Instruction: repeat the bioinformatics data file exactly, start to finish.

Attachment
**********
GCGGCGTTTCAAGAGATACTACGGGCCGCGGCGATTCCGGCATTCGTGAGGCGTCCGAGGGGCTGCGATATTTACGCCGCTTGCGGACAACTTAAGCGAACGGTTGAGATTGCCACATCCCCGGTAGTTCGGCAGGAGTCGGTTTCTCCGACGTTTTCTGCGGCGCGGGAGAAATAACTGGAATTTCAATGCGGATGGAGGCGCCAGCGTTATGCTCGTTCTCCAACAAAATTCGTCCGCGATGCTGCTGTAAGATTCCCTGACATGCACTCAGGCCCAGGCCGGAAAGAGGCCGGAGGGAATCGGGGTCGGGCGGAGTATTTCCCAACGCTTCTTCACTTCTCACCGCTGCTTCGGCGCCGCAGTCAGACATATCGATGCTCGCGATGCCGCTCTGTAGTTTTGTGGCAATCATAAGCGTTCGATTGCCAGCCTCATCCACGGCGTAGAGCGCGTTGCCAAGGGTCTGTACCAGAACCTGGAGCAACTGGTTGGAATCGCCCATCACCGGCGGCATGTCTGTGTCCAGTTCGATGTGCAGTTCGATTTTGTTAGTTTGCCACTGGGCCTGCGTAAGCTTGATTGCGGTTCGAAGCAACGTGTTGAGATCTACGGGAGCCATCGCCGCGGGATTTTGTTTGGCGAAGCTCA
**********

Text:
GCGGCGTTTCAAGAGATACTACGGGCCGCGGCGATTCCGGCATTCGTGAGGCGTCCGAGGGGCTGCGATATTTACGCCGCTTGCGGACAACTTAAGCGAACGGTTGAGATTGCCACATCCCCGGTAGTTCGGCAGGAGTCGGTTTCTCCGACGTTTTCTGCGGCGCGGGAGAAATAACTGGAATTTCAATGCGGATGGAGGCGCCAGCGTTATGCTCGTTCTCCAACAAAATTCGTCCGCGATGCTGCTGTAAGATTCCCTGACATGCACTCAGGCCCAGGCCGGAAAGAGGCCGGAGGGAATCGGGGTCGGGCGGAGTATTTCCCAACGCTTCTTCACTTCTCACCGCTGCTTCGGCGCCGCAGTCAGACATATCGATGCTCGCGATGCCGCTCTGTAGTTTTGTGGCAATCATAAGCGTTCGATTGCCAGCCTCATCCACGGCGTAGAGCGCGTTGCCAAGGGTCTGTACCAGAACCTGGAGCAACTGGTTGGAATCGCCCATCACCGGCGGCATGTCTGTGTCCAGTTCGATGTGCAGTTCGATTTTGTTAGTTTGCCACTGGGCCTGCGTAAGCTTGATTGCGGTTCGAAGCAACGTGTTGAGATCTACGGGAGCCATCGCCGCGGGATTTTGTTTGGCGAAGCTCA